"My humour is a buffer zone between my emotions": CMAT chats loneliness, shit-posting, and getting a look in 1 month ago

"My humour is a buffer zone between my emotions": CMAT chats loneliness, shit-posting, and getting a look in

Isolation. Loneliness. Being anxious about leaving the house.

All feelings most of us would associate exclusively with the Covid-19 pandemic. CMAT however, has done it all before.

Ireland's self-proclaimed global teen pop sensation released her third single 'I Wanna Be A Cowboy, Baby!' today - a track that was borne long before the pandemic, but remains painfully relevant right now.

"I wrote it two years ago, but it's the same feeling I went through then," she tells Her. "This ain’t my first rodeo.”

Living alone in Manchester and having just quit her job (and her boyfriend), CMAT was finding it difficult to do any of the things she wanted to do in a new city.

"It's this female orientated isolation where you want to be doing everything," she says, "but you can't because you’re afraid you’re going to get killed. You’re walking around with your keys in between your fingers.

"The song is about wanting freedom, wanting to be a cowboy, and basically wanting to be a boy. It’s the anxiety that comes with leaving the house, which is something a lot of us are going to be feeling when we’re out of this mess."

Launching her solo career in the middle of a pandemic has kept CMAT, unsurprisingly, busy. Since March, she's released three singles, two music videos, and done multiple live stream gigs.

This weekend, she's appearing on MusicTown's virtual live event, Pop In A Pandemic, to chat about Ireland's shifting music scene and where pop fits into the fold.

Describing herself as more "left-of-centre pop," CMAT doesn't expect her music to tell a story just through the lyrics. Rather, the songs she releases are dictated by the videos that accompany them.

She isn't interested in being an easy listen. A visual album (alá Beyoncé) with a full live band on a set reminiscent of Top of the Pops 1978 is more her scene.

"I was obsessed with watching music videos when I was young," she says. "I want to release a load of singles and dedicate enough time to do a video for each one.

"Making videos is hard, it’s expensive and it’s time consuming, but that’s the one thing that’s non-negotiable for me."

It's so non-negotiable that she took it upon herself to shoot and edit the music video for her second single 'Rodney' all on her own. The entire process took three days, a selfie ring light, multiple YouTube how-to videos, and ensuring that her nanny and grandad (who she currently lives with) were out of the house.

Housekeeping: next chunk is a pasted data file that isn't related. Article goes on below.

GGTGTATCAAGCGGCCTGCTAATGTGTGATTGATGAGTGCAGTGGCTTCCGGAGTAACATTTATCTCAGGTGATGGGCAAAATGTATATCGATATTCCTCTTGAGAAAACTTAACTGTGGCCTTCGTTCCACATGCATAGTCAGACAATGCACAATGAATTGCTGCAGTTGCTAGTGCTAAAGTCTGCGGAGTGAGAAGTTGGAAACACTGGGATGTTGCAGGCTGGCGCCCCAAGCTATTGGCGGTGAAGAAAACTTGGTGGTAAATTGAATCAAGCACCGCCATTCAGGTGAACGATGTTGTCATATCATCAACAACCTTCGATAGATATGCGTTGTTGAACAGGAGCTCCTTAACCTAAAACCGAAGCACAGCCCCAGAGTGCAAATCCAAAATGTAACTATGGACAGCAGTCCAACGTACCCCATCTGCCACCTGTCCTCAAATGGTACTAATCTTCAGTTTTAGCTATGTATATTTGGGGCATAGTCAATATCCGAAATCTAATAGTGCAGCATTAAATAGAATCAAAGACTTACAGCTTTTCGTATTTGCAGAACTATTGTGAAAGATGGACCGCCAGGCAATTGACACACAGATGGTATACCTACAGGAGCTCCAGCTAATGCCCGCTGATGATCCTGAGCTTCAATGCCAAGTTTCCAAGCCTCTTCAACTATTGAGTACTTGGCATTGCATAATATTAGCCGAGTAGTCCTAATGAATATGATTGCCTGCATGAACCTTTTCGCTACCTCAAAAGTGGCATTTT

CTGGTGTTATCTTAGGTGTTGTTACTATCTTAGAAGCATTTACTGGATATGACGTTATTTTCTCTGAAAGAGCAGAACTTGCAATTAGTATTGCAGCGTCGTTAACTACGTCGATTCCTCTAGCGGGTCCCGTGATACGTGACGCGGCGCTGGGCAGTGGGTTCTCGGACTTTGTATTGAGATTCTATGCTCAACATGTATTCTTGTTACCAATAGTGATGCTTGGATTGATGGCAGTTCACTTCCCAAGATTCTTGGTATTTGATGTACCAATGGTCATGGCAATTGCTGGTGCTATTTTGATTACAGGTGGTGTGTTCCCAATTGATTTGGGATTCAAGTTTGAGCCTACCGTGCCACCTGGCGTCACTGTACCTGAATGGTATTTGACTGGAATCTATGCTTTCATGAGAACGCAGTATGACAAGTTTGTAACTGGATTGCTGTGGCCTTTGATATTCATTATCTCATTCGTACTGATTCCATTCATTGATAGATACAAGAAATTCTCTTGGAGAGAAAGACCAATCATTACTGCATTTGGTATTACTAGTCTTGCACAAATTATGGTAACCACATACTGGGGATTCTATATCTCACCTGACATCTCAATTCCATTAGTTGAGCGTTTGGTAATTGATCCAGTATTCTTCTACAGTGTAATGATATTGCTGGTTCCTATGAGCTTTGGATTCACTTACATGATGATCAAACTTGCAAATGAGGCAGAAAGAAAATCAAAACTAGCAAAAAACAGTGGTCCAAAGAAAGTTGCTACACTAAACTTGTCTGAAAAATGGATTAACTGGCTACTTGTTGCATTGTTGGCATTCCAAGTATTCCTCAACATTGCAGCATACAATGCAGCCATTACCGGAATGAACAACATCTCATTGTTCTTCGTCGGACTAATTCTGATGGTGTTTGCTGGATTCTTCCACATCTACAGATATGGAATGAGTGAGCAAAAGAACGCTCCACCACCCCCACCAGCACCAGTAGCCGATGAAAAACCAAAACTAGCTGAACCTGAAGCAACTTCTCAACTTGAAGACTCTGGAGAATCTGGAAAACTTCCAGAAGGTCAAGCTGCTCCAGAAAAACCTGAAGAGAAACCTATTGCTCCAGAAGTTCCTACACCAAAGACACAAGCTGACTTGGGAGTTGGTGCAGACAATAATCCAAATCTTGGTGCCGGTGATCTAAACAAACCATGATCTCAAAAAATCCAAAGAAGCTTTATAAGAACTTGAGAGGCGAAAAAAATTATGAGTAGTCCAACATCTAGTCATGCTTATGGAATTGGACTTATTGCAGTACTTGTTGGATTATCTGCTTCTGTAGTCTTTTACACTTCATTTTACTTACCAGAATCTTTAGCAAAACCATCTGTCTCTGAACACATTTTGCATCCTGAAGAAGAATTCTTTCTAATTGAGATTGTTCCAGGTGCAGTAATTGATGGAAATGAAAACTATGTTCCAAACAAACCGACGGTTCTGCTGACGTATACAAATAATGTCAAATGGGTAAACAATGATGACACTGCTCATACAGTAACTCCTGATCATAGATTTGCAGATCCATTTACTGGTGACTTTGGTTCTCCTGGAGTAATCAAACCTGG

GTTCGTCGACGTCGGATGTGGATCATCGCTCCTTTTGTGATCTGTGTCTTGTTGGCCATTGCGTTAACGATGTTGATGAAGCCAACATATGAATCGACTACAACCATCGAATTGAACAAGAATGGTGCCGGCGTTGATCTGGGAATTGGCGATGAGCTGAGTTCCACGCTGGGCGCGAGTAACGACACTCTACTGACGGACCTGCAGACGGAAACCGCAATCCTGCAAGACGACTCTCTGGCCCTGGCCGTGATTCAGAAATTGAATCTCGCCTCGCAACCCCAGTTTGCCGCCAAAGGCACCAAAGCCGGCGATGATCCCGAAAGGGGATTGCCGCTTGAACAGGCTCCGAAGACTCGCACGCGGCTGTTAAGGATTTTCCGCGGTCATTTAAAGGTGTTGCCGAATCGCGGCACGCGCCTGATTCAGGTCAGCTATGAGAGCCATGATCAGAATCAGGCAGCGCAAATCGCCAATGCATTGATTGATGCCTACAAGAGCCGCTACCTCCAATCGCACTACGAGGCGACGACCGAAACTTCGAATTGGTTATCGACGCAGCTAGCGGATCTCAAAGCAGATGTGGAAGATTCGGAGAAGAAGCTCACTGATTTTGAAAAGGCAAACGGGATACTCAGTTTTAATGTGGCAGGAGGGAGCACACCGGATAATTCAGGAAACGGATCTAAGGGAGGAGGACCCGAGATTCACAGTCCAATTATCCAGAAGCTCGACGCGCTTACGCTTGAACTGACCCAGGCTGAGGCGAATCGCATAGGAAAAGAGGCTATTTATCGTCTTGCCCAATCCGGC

CMAT may not be interested in being 100% "radio friendly," but she's worked with countless other female musicians who are.

The recent surge of attention paid to Irish female artists off the back of the Why Not Her? campaign has showcased the blatant disparity between male and female airplay on Irish radio - and the countless talented female musicians who have simply never got a look in.

CMAT says that while it's encouraging to see these acts get the recognition they deserve, it's frustrating that it has taken this long.

“It’s annoying because I’ve been harping on about people like Rachael Lavelle and Aisling Logan being some of the best singer songwriters this country has produced," she says.

"It’s taken lockdown for people to be like ‘Oh, you know who’s really good, this Rachael one,’ and I’m like, I fucking know, I’ve been talking about this for years."

The public being unaware of female talent was almost expected, CMAT says. After all, how are most people going to discover new music if the radio stations aren't playing them?

"There are some male acts getting so much radio play and they can’t sell tickets to gigs," she says. "Stations say they’re playing what people want to hear, but who wants to hear it? There’s such a disparity between who’s being played on radio and who’s actually selling out venues."

Aside from the airwaves, a lot of music fans are borne out of social media. These days, more people are discovering new artists through their social accounts - their hot-takes on Twitter, their TikTok dance trends, their gas IGTVs.

People know CMAT for her music, but they also know her for her humour. She is, as she puts it, "very online."

Over the summer, she live streamed herself eating an 80-piece bucket of KFC chicken while listening to Vice's Landfill Indie playlist. "I gained more followers on Instagram as a direct result of my popcorn chicken odyssey than I ever have as a result of my being a musician," she wrote at the time. "I hereby retire from the music industry."

"I shit-post so much," she says. "I post 24/7, I just love online humour. I’ve always been a real jokey person, it comes naturally to me.

"My humour is a buffer zone between my emotions, I tell jokes to make the pain go away. It’s a very Irish mentality but that’s just the way I am. I put my effort into my songs. Everything else just kind of happens on its own.

"It shouldn’t be a requirement to have a big personality online to be noticed, but for me it feels like it's social media or bin."

CMAT's latest single 'I Wanna Be A Cowboy, Baby!' is out now.